Talking about Menstruation – The Moon Phase and more!


May 28, 2022

Share-Net International

Some might call it occupational deformation, yet my children (13 and 6 years-old) and I love to talk about MENSTRUATION!

*Note upfront: This blog is written with full consent of my sources of inspiration.

In the past 10 years I have come to realise that talking about menstruation (with basically anyone) has many advantages and is great fun as well. Recently at home, with a newbie menstruator around, we have had the most interesting and hilarious chats, resulting in lots of laughter and mutual learning. And on Menstrual Health Day today, I thought let’s share some of this, and some tips about talking with kids about periods!

It’s great to share and to show that it is possible and fun to talk about menstruation! I also like to be an inspiration to all the other parents I have met during the many project visits, trainings, and workshops I have participated in, where we have discussed SRHR and menstruation, in particular. Often, even other SRHR professionals – parents, doctors, and gynaecologists – ask me: “HOW? How do I talk about all this with my child?”

With this in mind, please enjoy reading a few of my families most preciously documented menstrual talks and scroll down further for a list of tips.

The Moon Phase

Mom: Is it nearly over?
Teen: Nope
Mom: Okay…have you already installed a menstruation app?
Teen: Are you serious? I mean… it has literally been 3 days! 3 days that my vagiga bleeds. Should I already know my cycle? My moon phase? Girl…ehhh Woman…calm down!
Mom: 🥴

Transitioned into men

Mom: Do you know what menstruation is?
Kid: Yes, that’s when blood comes from the poeni
Mom: Right. And this gets to happen to whom exactly?
Mom: All women?
Kid: Well…not if they have changed into men of course! 🤓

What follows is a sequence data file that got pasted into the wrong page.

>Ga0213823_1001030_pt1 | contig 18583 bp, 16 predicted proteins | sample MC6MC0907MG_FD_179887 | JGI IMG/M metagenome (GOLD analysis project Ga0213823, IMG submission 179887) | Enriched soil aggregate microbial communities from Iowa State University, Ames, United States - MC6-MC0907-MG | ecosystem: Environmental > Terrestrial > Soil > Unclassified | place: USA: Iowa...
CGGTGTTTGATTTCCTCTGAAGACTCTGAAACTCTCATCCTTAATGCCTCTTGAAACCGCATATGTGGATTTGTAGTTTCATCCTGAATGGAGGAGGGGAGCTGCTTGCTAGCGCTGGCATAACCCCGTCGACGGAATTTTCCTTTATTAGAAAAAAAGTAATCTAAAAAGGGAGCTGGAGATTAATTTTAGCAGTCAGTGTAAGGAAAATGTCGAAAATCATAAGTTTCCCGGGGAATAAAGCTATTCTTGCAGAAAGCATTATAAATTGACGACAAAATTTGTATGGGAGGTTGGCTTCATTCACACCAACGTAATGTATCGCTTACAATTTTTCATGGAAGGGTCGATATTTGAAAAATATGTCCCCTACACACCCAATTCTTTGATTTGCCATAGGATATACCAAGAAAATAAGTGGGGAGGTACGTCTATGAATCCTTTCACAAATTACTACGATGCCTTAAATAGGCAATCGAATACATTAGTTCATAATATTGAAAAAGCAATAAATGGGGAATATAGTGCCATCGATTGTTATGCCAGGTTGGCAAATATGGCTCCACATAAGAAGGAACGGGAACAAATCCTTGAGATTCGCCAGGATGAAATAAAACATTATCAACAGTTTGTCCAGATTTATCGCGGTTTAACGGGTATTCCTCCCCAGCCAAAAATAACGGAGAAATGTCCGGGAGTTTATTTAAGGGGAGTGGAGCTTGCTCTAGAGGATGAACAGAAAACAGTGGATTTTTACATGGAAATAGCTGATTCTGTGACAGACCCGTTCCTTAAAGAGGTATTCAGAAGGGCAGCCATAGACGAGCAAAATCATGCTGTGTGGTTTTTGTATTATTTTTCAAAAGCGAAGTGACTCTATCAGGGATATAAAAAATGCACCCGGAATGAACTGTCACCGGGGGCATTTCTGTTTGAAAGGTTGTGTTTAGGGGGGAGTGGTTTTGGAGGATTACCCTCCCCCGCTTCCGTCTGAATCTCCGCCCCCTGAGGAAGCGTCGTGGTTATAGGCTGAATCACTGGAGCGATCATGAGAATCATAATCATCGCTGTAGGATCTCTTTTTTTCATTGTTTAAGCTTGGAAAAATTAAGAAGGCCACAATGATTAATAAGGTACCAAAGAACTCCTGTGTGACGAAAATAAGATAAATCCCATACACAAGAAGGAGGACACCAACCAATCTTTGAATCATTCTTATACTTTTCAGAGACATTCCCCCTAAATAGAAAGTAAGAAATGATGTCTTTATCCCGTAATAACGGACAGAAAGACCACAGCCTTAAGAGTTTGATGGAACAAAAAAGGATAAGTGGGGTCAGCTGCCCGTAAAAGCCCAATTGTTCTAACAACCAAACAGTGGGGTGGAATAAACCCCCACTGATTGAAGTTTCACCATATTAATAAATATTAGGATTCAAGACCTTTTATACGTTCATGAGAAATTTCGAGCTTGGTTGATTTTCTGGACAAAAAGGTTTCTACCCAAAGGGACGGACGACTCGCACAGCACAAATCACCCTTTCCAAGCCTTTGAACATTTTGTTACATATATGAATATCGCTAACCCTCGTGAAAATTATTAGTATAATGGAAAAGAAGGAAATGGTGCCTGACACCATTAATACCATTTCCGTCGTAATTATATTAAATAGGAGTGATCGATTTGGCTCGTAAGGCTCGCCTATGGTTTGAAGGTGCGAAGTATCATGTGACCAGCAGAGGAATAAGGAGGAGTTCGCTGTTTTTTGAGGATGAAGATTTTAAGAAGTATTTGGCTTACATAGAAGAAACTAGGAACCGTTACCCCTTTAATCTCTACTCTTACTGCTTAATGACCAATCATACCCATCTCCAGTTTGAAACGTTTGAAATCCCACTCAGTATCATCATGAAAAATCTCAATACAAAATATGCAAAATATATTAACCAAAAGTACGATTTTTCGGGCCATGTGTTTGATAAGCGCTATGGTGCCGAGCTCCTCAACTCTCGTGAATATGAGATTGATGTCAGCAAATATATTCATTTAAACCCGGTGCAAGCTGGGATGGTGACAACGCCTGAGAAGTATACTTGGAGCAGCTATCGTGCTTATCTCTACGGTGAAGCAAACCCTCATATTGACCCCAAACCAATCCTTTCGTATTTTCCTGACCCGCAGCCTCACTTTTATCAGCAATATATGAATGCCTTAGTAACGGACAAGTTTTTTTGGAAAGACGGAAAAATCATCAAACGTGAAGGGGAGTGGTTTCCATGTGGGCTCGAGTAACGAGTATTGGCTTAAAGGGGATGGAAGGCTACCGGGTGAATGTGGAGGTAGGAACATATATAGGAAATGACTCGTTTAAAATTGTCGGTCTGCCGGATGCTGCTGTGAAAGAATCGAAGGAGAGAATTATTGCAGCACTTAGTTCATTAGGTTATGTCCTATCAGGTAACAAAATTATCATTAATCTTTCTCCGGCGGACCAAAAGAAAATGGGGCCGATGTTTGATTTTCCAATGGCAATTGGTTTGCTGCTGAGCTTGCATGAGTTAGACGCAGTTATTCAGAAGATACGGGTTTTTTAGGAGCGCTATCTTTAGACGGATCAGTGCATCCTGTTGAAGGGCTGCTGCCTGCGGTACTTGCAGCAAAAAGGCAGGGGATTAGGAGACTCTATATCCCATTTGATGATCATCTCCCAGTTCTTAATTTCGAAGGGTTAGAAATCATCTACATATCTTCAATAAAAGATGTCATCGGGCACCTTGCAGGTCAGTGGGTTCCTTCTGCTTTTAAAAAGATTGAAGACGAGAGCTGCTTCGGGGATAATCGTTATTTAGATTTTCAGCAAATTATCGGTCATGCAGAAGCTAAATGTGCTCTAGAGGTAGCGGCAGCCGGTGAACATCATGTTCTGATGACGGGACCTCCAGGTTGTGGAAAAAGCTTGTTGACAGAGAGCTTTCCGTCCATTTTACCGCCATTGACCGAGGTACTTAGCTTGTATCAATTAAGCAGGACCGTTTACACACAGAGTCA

Mom: Did it work out with the tampon?
Teen: Guess so…
Mom: Wow that is great! So you don’t feel it sit?
Teen: Nope.
Mom: Cool! Well done! What would be your tips to friends?
Teen: Well…a little exploration with a mirror to start with. And if you think it won’t fit, stop thinking. Just…shove-it-in!
Mom: 🥴

Nest of the egg

Mom: Why do we bleed?
Kid: It is for a nest of the egg when you get pregnant…but if there is no egg…well…where can the blood go? Nah…it leaves the poeni! 🤓 
Mom: You really know a lot about it 😉

Carpet burn

Mom: Did you get the tampon out?
Teen: I want to wait until 6 hours.
Mom: Why? You swam the whole afternoon. The thing must be soaked.
Teen: Mom, trust me on this! I don’t want to risk getting a carpet burn.
Mom: A WHAT burn? 😳
Teen: In my coochienana. By removing the tampon too early…

Such things

Kid: How is it called?
Mom: What do you mean?
Kid: Such things for the blood..?
Mom: You mean a pad?
Kid: Yes that but the other small one you have? I know what it is, but not how it is called? HELP ME OUT HERE!
Mom: Calm down…You mean a cup?
Kid: YES that thing! 😮‍💨

Cups are to hold drinks

Teen: That is huge!!!
Mom: There are mini cups as well, I’ll ask my friend.
Teen: 🥴
Mom: It is not much bigger than a tampon and it’s soft, bendable material.
Teen: Cups are to hold drinks. Period!

Talking about Menstruation Tips:

  • Talk about menstruation as you would talk about any other subject – any subject which could use a little bit of TLC .
  • Don’t avoid the subject of menstruation with children, from the moment they are born. Children are never too young to hear about menstruation.
  • Don’t hide pads, tampons and any other menstrual products in cabinets and boxes. Display them openly and make them easy to discover – for example on a bathroom shelf or near a toilet.
  • When a child asks a question about a pad or product they have discovered, grab the opportunity with both hands to explain what it is for. It’s ok to share that Mom bleeds from her vagina every month, most women do, some (transgender) men do, some nonbinary and intersex people do, and around 50% of the world’s population does at some point in their lives.
  • You might want to share little bits of information in several smaller doses, give a bit more every time the topic comes up, and be open to answering questions.

With this in mind and by fostering openness and curiosity about menstruation and periods, when a child has or is about to have their first period, there is no need for THE conversation. It’s good to remember that it is not going to be awkward, but fun, and you will continue laughing and learning together. With this, a solid base for more advanced CSE talks is created, in case those talks have not already naturally started!

Disclaimer: This information is based on personal experience. Dorine is not a medical doctor or a paediatrician, but a public health expert, parent, and Coordinator of Share-Net International.




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